knitr::opts_chunk$set( collapse = TRUE, comment = "#>" )

Initial estimates for a compartmental population PK model can be obtained using
`babelmixr2`

with the `"pknca"`

estimation method. Also, the central
compartment scaling factor can be auto-generated based on units for dosing,
concentration measurement, desired volume of distribution units, and time.

You do not need to perform NCA analysis by hand; the `"pknca"`

estimation method
will perform NCA analysis using the PKNCA
package automatically.

The methods used for converting NCA calculations to parameter estimates are
described in the help for `nlmixr2Est.pknca()`

.

Initial model setup is the same as for any other `nlmixr2`

model. You must load
the `babelmixr2`

library so that the `nlmixr()`

function recognizes
`est = "pknca"`

.

library(babelmixr2) one.compartment <- function() { ini({ tka <- log(1.57); label("Ka (1/hr)") tcl <- log(2.72); label("Cl (L/hr)") tv <- log(31.5); label("V (L)") eta.ka ~ 0.6 eta.cl ~ 0.3 eta.v ~ 0.1 add.sd <- 0.7; label("additive residual error (mg/L)") }) # and a model block with the error specification and model specification model({ ka <- exp(tka + eta.ka) cl <- exp(tcl + eta.cl) vc <- exp(tv + eta.v) d/dt(depot) <- -ka * depot d/dt(center) <- ka * depot - cl / vc * center cp <- center / vc cp ~ add(add.sd) }) }

To use PKNCA to get initial estimates, use `est = "pknca"`

instead of one of the
other `nlmixr2`

estimation methods.

For unit conversions, provide the units to the `control = pkncaControl()`

argument. Unit conversions are only supported when the units can be
automatically converted; mass/volume can be converted to any other mass/volume
ratio, but mass to molar or molar to mass cannot because there is not a single
mass-to-molar conversion factor.

prepared <- nlmixr2( one.compartment, data = theo_sd, est = "pknca", control = pkncaControl(concu = "ng/mL", doseu = "mg", timeu = "hr", volumeu = "L") )

Now, you have the prepared model with updated initial estimates and the NCA
results embedded. You can see the new model and the PKNCA estimates by looking
at the `prepared$ui`

(the model as interpreted by rxode2) and `prepared$nca`

(the PKNCAresults object).

Note that in the new model, the fixed effect initial estimates are changed from their original values. The residual error and between-subject variability are unchanged.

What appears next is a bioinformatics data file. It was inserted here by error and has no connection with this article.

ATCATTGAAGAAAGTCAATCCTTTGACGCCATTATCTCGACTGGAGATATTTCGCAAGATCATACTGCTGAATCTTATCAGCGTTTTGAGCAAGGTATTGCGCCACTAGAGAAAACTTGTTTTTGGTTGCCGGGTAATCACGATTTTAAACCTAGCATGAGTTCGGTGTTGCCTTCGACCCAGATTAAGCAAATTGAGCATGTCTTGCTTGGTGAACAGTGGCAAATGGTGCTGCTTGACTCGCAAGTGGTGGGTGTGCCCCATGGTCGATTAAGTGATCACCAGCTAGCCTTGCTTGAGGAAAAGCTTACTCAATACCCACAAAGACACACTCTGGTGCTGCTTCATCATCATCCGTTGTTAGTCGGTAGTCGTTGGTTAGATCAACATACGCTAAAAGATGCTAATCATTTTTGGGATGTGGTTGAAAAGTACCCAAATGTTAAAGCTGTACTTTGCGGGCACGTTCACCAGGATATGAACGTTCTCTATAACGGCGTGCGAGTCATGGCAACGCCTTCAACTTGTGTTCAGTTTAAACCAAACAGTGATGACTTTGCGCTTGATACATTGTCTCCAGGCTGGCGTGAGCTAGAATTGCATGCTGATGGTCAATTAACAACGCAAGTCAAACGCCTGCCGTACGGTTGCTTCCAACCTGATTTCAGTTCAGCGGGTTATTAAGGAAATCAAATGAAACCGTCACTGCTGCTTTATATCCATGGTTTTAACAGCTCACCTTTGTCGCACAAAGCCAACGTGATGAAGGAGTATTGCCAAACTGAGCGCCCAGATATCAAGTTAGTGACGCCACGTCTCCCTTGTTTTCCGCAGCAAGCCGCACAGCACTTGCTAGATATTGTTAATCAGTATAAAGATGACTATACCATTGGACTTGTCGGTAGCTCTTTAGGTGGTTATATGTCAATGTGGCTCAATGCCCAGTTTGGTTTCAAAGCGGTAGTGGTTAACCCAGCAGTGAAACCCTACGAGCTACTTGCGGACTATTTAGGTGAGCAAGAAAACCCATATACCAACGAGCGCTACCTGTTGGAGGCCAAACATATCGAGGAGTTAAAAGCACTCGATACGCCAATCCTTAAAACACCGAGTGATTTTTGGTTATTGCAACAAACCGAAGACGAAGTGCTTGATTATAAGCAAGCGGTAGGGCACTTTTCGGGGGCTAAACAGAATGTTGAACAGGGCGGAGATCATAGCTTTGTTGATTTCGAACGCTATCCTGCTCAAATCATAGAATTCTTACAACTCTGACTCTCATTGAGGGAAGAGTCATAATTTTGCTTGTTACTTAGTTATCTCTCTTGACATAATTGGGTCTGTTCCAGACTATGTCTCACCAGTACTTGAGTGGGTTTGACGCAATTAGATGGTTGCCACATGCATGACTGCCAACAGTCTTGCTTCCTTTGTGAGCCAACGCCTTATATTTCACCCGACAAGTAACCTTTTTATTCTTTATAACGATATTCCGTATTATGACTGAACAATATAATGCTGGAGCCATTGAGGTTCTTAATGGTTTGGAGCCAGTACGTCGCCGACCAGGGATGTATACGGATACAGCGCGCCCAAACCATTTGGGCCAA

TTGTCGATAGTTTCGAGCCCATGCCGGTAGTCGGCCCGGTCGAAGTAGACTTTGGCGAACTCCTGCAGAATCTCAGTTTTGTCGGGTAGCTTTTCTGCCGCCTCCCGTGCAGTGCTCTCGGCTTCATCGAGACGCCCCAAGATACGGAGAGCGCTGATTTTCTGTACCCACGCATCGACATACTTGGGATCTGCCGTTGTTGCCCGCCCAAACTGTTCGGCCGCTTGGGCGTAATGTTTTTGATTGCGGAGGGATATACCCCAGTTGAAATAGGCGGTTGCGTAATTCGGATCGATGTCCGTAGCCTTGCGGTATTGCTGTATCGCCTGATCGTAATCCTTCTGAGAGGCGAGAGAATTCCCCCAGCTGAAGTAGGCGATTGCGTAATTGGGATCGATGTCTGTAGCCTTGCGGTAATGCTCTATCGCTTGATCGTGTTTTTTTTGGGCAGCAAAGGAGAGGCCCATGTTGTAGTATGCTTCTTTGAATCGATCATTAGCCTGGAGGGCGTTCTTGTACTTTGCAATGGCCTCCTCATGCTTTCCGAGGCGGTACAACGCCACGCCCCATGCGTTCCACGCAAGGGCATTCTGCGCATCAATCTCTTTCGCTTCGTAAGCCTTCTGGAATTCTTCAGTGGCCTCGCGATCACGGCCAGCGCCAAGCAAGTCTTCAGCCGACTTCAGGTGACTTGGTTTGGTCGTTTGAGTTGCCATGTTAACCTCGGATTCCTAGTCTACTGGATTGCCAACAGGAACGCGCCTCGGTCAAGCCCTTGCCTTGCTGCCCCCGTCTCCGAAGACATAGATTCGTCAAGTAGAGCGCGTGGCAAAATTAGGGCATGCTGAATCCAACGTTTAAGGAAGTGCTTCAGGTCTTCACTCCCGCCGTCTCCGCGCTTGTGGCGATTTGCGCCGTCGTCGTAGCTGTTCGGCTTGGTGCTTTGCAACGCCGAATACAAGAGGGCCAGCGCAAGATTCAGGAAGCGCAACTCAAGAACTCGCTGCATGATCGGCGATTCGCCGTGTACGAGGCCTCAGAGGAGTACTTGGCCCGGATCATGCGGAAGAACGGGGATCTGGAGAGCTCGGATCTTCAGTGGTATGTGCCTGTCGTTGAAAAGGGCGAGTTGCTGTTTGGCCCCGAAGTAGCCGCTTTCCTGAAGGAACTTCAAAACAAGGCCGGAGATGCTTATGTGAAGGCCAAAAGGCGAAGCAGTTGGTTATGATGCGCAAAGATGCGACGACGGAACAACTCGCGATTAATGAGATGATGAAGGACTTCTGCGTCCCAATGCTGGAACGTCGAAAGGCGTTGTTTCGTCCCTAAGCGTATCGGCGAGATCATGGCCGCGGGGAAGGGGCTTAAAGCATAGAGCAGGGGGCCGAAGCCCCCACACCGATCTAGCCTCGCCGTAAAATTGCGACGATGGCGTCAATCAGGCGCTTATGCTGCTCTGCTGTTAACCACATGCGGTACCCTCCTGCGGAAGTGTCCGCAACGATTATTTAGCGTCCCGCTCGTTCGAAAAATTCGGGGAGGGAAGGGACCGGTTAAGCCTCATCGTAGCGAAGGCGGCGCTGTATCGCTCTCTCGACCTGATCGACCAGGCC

prepared$ui knitr::knit_print( summary(prepared$nca) )

From the updated model, you can perform estimation on the new model object, as
with any other model that has been created for `nlmixr2`

:

fit <- nlmixr(prepared, data = theo_sd, est = "focei", control = list(print = 0)) fit

To get the initial estimate, `babelmixr2`

automatically converts your modeling
dataset to the format the is needed for PKNCA, and the NCA is automatically
performed using all the data.

In some cases (e.g. studies with sparse data), NCA may not be feasible. In those cases, you can provide a different dataset to PKNCA compared to the full modeling dataset. Usually, the simplest method is to provide single-dose, dense-sampling, dose-ranging data (i.e. the single-ascending dose portion of the first-in-human study) to be estimated.

To do this, give your data to PKNCA using the `ncaData`

argument to
`pkncaControl()`

as follows:

# Choose a subset of the full dataset for NCA dNCA <- theo_sd[theo_sd$ID <= 6, ] preparedNcaData <- nlmixr2( one.compartment, data = theo_sd, est = "pknca", control = pkncaControl(concu = "ng/mL", doseu = "mg", timeu = "hr", volumeu = "L", ncaData = dNCA) ) preparedNcaData$ui

The initial estimates are now based on NCA calculated from the `dNCA`

dataset
rather than the full `theo_sd`

dataset.

If you already have NCA results calculated by PKNCA with the required parameters
("tmax", "cmax.dn", and "cllast"), you can provide those instead using the
`pkncaControl(ncaResults)`

argument.

To update the initial estimates, the model must have parameters in the `model()`

block with the names that are expected by `est = "pknca"`

. The expected names
are:

`ka`

`vc`

`cl`

`vp`

`vp2`

`q`

`q2`

Any of those parameter names that are found in the `model()`

block will be
automatically traced back to the initial conditions (`ini()`

block), and the
parameter values will be updated. If the parameter is estimated on the log
scale, the updated parameter value will automatically be converted to the log
scale.

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